A lot of you have also asked about how we are managing our queue, and when you’ll be invited to place your order for a Raspberry Pi. We’re going to be receiving the boards in batches, so as we receive confirmation that the batches are ready, we’ll be inviting people in on a first-come, first served basis, from time of original registration, to place orders on our new Raspberry Pi online store. The invitations will be sent to groups that match the number of boards we have available, to ensure that if you place an order, we’re able to take it and tell you when we can ship your Raspberry Pi.

Thanks again for your patience, and we’ll be in touch again next week for a further update.




RS Components Ltd

Then this one on the 23rd

Welcome to the latest Raspberry Pi update from RS Components!

Much has been happening behind the scenes since you received our last update, not least the start of compliance testing on the Raspberry Pi.

Why are we doing this? Compliance testing is an essential part of bringing any electronic product to market. The Raspberry Pi is being tested to make sure it conforms to all the regulations that apply to electronic devices around the world. This means that we can be sure the Raspberry Pi we deliver to you meets the correct standards and is as safe as you would expect any electronic device you purchase to be.

We’re working with the Raspberry Pi Foundation to manage the testing process as quickly as possible, while ensuring all tests are carried out to guarantee safety. More information is being posted on the Raspberry Pi website , as well as on our own FAQ pages rswww.com or DesignSpark. We’re also regularly tweeting updates on progress. Follow @RSElectronics on twitter to catch the latest news.

Alongside this, we’ve also been contacting the first group of people who registered for a Raspberry Pi from RS, to help us plan delivery of the initial batch of boards. In next week’s update, we’ll provide more information on how we’re managing the queue and the order process.
GravitySmacked 29th March 2012, 19:39 Quote
I can wait. In the mean time I've ordered one of these bad boys

http://www.modmypi.com/products.php
Bazz 29th March 2012, 19:54 Quote
Hype aside I was up for a few of these, for development work for home and at my place of work.
Now however, both Raspberry Pi Foundation, RS and Farnell have shown I need to stay clear of these.

Ordered one through work 3 weeks ago, they now they 'think' it could be August before I get it, order is being cancelled, I and work are now looking at more expensive mature products now.

Though I understand the original concept for these, everyone involved has underestimated its 'want appeal' and use, and to make mistakes how they have, have put the idea of teaching programming out of touch with who it was originally aimed for.

I for one would be ashamed if I was in the business of anything to do with these. Now of course using RS and Farnell means they will have to take the brunt of end users problems etc. (though both RS and Farnell are not the eaiest companies to deal with).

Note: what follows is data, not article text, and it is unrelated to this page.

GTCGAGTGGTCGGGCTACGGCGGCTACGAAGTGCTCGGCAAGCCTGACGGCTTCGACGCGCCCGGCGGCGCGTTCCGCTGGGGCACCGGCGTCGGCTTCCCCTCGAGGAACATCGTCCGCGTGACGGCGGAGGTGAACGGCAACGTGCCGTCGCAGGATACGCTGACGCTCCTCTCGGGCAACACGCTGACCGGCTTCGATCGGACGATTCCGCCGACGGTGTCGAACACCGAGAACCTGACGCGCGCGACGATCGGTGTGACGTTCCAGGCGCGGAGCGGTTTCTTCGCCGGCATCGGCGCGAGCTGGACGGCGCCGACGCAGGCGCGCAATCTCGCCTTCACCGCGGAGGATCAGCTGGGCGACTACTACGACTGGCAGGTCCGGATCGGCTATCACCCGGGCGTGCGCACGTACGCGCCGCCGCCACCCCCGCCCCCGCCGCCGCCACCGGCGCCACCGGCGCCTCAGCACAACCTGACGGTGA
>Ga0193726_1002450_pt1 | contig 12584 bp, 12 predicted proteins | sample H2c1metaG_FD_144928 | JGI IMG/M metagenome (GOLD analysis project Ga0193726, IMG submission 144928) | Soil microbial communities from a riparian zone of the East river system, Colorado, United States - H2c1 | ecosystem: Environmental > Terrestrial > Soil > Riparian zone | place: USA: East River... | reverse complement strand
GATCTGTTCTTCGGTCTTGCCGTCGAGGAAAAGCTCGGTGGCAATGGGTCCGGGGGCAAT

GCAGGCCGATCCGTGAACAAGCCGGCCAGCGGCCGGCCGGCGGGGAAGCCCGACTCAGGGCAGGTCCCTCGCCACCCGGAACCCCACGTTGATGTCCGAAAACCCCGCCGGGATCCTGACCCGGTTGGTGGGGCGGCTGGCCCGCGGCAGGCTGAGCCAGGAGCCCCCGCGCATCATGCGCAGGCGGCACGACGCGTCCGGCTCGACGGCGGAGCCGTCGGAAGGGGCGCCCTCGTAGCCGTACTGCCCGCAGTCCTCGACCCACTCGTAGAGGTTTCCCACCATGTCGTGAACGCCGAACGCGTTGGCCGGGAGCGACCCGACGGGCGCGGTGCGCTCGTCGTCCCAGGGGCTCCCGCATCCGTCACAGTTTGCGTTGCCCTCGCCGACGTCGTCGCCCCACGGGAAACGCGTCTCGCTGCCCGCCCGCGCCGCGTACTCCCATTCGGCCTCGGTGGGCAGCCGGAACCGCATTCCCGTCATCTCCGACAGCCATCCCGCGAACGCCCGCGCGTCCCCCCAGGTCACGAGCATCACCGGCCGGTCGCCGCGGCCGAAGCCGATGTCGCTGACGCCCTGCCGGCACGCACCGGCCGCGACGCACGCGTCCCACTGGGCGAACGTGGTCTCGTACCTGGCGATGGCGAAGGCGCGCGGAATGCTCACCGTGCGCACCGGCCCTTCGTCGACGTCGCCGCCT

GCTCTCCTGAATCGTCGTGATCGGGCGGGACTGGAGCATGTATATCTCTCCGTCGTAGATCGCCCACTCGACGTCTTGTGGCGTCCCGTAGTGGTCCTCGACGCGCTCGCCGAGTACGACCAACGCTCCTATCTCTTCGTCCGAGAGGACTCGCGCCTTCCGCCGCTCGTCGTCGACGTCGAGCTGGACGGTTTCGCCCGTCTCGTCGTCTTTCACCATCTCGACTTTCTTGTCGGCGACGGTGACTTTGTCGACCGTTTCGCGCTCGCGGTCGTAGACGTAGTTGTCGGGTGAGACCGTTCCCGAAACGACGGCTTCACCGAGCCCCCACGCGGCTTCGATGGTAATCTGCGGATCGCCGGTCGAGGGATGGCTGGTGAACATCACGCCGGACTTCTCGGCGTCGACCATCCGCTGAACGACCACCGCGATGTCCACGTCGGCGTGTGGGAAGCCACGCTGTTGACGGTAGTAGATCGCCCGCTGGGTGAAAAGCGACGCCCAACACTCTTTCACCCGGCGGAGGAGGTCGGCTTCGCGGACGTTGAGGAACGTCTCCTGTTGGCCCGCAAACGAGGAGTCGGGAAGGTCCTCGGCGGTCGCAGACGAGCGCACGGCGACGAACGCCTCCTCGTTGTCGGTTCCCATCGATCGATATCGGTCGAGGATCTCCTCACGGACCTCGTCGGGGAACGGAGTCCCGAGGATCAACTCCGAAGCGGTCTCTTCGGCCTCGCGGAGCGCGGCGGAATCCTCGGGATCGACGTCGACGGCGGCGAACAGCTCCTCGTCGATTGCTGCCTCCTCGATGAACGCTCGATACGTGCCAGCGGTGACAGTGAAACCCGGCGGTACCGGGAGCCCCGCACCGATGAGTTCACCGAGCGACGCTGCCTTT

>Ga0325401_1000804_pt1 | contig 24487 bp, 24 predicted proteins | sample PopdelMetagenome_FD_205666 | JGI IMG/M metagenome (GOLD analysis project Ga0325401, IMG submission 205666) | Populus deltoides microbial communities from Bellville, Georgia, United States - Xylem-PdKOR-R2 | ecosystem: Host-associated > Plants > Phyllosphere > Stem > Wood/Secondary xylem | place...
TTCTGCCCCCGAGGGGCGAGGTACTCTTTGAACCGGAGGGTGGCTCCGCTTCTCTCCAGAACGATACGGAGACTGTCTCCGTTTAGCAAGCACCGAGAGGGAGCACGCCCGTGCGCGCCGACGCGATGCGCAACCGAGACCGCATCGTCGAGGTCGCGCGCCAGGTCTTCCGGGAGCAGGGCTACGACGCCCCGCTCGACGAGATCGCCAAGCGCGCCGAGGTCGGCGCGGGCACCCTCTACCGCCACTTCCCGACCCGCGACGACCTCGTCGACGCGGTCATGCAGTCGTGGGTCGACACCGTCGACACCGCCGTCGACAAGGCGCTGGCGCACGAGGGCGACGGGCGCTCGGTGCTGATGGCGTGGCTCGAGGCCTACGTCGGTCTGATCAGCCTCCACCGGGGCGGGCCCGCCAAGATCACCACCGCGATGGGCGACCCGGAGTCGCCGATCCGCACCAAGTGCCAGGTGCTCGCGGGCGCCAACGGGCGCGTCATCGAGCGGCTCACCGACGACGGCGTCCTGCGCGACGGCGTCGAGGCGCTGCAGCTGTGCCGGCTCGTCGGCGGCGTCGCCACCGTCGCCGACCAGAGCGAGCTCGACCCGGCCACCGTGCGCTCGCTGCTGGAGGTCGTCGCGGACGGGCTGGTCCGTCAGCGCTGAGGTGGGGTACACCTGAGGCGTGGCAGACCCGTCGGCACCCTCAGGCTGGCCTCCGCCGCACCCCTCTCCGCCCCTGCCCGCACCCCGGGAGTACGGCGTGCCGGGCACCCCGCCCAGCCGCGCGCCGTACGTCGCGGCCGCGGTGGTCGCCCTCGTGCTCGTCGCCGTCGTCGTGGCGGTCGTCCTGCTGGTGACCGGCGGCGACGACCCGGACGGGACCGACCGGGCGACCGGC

Moral of the story from my point? Look for other suitable products that fits the needs, and don't wait for Cinderella, it'll be a long time yet.
Hopelessness 30th March 2012, 02:10 Quote
@Bazz, if your workplace is as professional as you think Raspberry Pi should be, maybe you shouldn't have considered a development board designed by a small group of people in their own spare time, that has been designed to teach programming. That's a big a judgement error as unexpected mass demand causing legal discrepancies in my book.

I think the RPi team are doing a fantastic job with the extremely limited resources they have available; and they take the criticism they get from forum trolls VERY well.

Also, how many mistakes have the RPi foundation made? The difference between the RPi team and any other company is how open they've been about the mistakes they have made. Nobody other company I know of is as willing to own up to their mistakes, and for that I wholeheartedly applaud them.
Bazz 30th March 2012, 02:47 Quote
@Hopelessness
Whatever you say.
If you read what I wrote you would see there are 2 other companies they are in bed with, try reading before 'trolling' other peoples posts on their own thoughts.
My main problem is with RS & Farnell, such large companies aren't able to market research this before hand?
I deal with these companies all the time, I would have preferred RPi to deal with someone else, but hey, obviously I don't know what I am talking about? RPi should also have looked into this as well, as far as I am concerned they had so much info from their own web site and the whole developing community, who have been screaming out for this for well over a year.

Oh yeah, one reason for looking at the board = COST, and yes it was a original concept for teaching, but read what I wrote again, the developing community has taken hold of this, not for teaching but for developing, which is why I considered it in the first place.
If they wanted it for teaching, they should have had a business model for this, which they didn't.
Blackshark 30th March 2012, 09:33 Quote
Its been dreadful. And I am sorry to say that the RPF must take some of the responcibility.

The launch day was nothing of the sort. We are what 4 weeks after that and not a single RPi is in the hands of the lucky 10,000. Neither Farnell or RS have said how many they are making, but seemingly if you add up the preorders from Farnell and interest from RS, you get to almost 500k orders (single units).